On March 11, Syria entered its tenth year of civil war, one that has invited outside intervention and created one of the world’s worst humanitarian disasters. The result has been the death of hundreds of thousands of civilians, the displacement of millions of others, and the physical destruction of the country. But this inglorious anniversary comes as Syria confronts the spread of the coronavirus that, due to the devastation of the country’s health system, is likely to affect many thousands of people and exacerbate the ongoing social and economic problems afflicting Syrian society.
Like other authoritarian regimes, such as those in China, North Korea, and Egypt, the government in Syria was late in acknowledging the COVID-19 infections in the country. Damascus announced its first case of infection on March 22, a few days after the United Nations’ Under-Secretary-General for Political and Peacebuilding Affairs, Rosemary A. DiCarlo, cautioned of a devastating impact of the disease on Syria, especially its northwestern Idlib province. As of April 22, the number of reported infections in Syria rose to 42, with three deaths.
Admitting There Is a Problem
Syria’s authoritarian regime adopted a three-stage approach to the pandemic: 1) denying the existence of infections until the government devised a plan to address COVID-19; 2) waiting for the availability of international assistance to deal with the pandemic; and 3) acknowledging the infections and announcing a plan that adopts international standards. What necessitated this approach in Syria was the current state of devastation that the country’s health sector has sustained since 2011, mostly because of direct regime and Russian attacks on health facilities that have killed civilians and health-care workers across the country.
The reason for the regime’s initial reluctance to admit to the spread of infections likely was to avoid upsetting Iran, which has been profoundly impacted by the virus.
The reason for the regime’s initial reluctance to admit to the spread of infections likely was to avoid upsetting Iran, which has been profoundly impacted by the virus. By April 22, Iran had reported some 86,000 cases of infection and 5,400 deaths. In fact, Syria denied that Iranian pilgrims and fighters brought the virus to the country. Nevertheless, some Syrian health-care workers in Damascus reported that Shia fighters helping the regime brought the virus into the country.
The admission that it had a serious problem with COVID-19 came after the regime realized that it could use the pandemic both to ease the sanctions it has faced during the years of the war and to get relief funds to help Syria’s health sector. The regime also wanted to exploit the March 23 appeal by United Nations Secretary-General António Guterres for a worldwide cease-fire to enable the international community to address the pandemic. UN envoy to Syria Geir Pedersen also issued his own appealfor a cease-fire to protect civilians and allow widespread treatment and mitigation.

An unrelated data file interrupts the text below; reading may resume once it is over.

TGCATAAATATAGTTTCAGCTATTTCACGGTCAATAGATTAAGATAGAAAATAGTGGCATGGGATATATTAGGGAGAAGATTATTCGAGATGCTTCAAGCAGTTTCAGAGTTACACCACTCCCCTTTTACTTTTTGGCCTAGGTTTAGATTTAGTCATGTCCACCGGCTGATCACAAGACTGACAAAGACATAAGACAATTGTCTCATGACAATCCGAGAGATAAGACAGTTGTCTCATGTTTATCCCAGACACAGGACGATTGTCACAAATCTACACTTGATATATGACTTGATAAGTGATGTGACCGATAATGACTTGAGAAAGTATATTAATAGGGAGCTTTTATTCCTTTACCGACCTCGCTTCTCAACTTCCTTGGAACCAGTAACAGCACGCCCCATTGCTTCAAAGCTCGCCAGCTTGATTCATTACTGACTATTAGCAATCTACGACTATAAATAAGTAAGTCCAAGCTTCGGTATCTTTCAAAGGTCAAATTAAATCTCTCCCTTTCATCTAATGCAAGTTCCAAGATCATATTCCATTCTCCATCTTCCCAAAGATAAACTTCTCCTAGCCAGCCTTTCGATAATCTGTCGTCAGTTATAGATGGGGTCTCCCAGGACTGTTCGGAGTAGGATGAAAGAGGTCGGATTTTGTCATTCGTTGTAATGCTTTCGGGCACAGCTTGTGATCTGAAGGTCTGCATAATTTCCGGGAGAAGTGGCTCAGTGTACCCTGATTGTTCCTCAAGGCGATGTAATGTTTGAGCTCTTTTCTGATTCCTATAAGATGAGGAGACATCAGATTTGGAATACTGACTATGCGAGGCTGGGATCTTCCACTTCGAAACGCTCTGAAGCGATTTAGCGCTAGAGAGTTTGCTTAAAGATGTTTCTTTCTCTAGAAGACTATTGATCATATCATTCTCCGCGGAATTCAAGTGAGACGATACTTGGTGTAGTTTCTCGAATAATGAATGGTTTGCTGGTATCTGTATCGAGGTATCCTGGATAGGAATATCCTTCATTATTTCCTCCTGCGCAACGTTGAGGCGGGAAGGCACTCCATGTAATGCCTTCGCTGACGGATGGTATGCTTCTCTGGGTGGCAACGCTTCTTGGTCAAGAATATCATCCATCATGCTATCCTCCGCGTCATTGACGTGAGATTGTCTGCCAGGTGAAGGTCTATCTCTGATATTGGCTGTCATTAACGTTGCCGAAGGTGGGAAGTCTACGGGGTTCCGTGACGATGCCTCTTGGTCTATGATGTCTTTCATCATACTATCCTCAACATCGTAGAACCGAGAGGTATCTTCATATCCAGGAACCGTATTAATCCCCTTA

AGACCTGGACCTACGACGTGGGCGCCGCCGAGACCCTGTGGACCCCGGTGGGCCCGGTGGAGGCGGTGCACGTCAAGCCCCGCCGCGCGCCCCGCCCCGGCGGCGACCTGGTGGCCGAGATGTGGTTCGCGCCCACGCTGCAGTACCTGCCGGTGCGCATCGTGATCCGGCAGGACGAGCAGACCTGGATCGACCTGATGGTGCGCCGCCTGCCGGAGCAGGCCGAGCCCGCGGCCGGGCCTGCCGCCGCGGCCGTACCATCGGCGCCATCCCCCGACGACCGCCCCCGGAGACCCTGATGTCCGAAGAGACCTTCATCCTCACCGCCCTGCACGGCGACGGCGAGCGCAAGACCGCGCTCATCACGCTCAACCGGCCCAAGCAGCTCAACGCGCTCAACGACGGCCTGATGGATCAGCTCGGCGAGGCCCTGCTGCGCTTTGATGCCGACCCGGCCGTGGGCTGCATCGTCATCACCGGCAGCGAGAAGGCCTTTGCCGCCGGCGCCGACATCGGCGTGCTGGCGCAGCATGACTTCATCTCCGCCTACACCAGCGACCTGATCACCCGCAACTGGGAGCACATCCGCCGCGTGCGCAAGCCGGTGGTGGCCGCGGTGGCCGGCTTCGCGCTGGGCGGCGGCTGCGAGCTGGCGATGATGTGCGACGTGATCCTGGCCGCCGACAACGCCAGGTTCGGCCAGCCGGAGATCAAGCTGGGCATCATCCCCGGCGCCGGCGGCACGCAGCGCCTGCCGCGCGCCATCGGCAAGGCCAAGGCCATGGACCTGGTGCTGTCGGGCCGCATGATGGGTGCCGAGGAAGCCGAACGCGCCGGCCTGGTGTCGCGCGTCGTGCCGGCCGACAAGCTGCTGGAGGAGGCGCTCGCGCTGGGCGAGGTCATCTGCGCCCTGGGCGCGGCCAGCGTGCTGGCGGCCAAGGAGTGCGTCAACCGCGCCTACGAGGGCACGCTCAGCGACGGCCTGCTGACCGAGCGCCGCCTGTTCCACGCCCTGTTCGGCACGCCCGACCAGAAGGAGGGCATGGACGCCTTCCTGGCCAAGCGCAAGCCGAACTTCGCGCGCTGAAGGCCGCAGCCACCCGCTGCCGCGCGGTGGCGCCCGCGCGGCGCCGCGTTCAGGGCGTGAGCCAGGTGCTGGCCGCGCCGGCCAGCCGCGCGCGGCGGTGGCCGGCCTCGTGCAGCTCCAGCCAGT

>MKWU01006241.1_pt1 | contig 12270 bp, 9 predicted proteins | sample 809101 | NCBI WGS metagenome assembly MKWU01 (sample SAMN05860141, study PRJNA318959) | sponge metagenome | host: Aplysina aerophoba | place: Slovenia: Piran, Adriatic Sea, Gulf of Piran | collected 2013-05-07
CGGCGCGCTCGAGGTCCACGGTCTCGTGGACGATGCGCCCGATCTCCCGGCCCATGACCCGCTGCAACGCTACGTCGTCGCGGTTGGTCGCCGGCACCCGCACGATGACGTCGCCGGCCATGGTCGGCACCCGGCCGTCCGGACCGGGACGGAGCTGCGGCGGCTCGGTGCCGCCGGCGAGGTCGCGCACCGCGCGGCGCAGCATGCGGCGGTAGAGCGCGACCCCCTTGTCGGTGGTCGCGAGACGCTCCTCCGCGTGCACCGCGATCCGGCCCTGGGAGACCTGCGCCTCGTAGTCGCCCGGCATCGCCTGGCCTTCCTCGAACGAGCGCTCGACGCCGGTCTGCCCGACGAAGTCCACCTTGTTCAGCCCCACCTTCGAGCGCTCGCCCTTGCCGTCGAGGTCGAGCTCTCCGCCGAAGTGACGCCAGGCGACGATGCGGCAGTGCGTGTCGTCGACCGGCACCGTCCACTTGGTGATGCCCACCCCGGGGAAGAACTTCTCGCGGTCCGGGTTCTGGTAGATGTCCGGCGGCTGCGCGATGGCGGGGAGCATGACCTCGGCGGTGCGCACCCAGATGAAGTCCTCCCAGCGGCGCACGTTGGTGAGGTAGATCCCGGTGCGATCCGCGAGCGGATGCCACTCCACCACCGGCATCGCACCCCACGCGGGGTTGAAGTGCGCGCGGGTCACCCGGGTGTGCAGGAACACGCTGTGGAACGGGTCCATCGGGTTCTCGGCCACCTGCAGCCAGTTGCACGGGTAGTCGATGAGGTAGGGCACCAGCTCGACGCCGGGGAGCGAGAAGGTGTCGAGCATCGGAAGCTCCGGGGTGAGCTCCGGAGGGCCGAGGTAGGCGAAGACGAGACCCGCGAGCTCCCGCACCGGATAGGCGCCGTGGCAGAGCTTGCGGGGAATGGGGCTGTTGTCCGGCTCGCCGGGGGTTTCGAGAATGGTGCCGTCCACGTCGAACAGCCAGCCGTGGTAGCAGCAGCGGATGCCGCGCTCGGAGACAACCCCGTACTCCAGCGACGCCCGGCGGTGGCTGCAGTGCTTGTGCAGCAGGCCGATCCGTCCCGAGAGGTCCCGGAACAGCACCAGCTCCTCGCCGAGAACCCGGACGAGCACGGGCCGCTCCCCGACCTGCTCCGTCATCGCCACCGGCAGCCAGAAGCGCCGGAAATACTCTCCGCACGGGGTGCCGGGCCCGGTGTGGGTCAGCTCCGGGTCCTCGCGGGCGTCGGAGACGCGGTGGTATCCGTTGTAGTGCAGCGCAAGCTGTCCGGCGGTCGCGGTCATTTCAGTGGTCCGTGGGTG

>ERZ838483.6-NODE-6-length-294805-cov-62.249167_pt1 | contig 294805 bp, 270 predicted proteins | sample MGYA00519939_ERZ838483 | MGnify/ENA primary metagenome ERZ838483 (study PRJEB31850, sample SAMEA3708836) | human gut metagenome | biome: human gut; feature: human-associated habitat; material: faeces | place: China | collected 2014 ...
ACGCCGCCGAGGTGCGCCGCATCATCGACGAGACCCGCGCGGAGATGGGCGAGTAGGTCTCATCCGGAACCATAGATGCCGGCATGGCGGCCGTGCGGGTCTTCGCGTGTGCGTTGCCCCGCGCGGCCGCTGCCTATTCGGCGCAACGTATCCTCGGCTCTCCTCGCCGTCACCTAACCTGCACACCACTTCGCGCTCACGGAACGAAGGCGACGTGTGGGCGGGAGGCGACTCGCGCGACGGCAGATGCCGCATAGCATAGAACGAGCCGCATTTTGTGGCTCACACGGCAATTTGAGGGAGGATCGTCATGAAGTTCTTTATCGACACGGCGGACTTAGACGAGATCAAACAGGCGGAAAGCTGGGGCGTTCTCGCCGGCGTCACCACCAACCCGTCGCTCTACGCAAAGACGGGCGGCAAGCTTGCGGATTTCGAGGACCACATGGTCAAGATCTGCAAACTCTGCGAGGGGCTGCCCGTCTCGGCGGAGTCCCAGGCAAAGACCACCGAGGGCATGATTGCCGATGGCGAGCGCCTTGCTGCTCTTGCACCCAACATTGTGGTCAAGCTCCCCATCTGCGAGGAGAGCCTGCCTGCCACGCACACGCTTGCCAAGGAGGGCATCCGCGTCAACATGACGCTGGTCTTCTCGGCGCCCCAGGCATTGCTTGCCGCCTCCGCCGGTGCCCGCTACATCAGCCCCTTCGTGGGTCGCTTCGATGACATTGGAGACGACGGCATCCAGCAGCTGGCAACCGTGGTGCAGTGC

Can Syria Contain Its Coronavirus Problem?
With the collapse of Syria’s health-care system and the destruction of its facilities, it is hard to assess how the country could stem the spread of COVID-19. As things stand today, the Syrian regime controls many areas. However, in the northeast, a self-declared civil administration is operated by the Kurdish People’s Protection Units that are supported by a contingent of American troops. In the northwest, the armed Syrian opposition controls Idlib province and parts of Aleppo province, supported by Turkey. Thus far, neither of these areas have reported any infections. It can safely be assumed that there are unreported cases because of the lack of testing and monitoring, since the World Health Organization has been able to send testing kits only to the regime in Damascus—the reported cases are only from regime-controlled areas of the country.
The best method of addressing the spread of the coronavirus in Syria, both in regime-controlled areas and those outside of it, is to involve civil society organizations that could mount the necessary campaign of educating Syrians about yet another calamity that could befall them.
What has become clear is that in the absence of widespread testing for cases of infection and of a vaccine, the practices of social distancing, isolation, and personal hygiene and protection are the most effective methods of COVID-19 control. What is necessary is a far-reaching education campaign to warn against potential infections, a plan that requires full government control and the proper functioning of institutions. This is lacking in the Syrian case; indeed, the central government appears to be interested only in controlling the discourse about the disease. To be sure, the best method of addressing the spread of the coronavirus in Syria, both in regime-controlled areas and those outside of it, is to involve civil society organizations that could mount the necessary campaign of educating Syrians about yet another calamity that could befall them.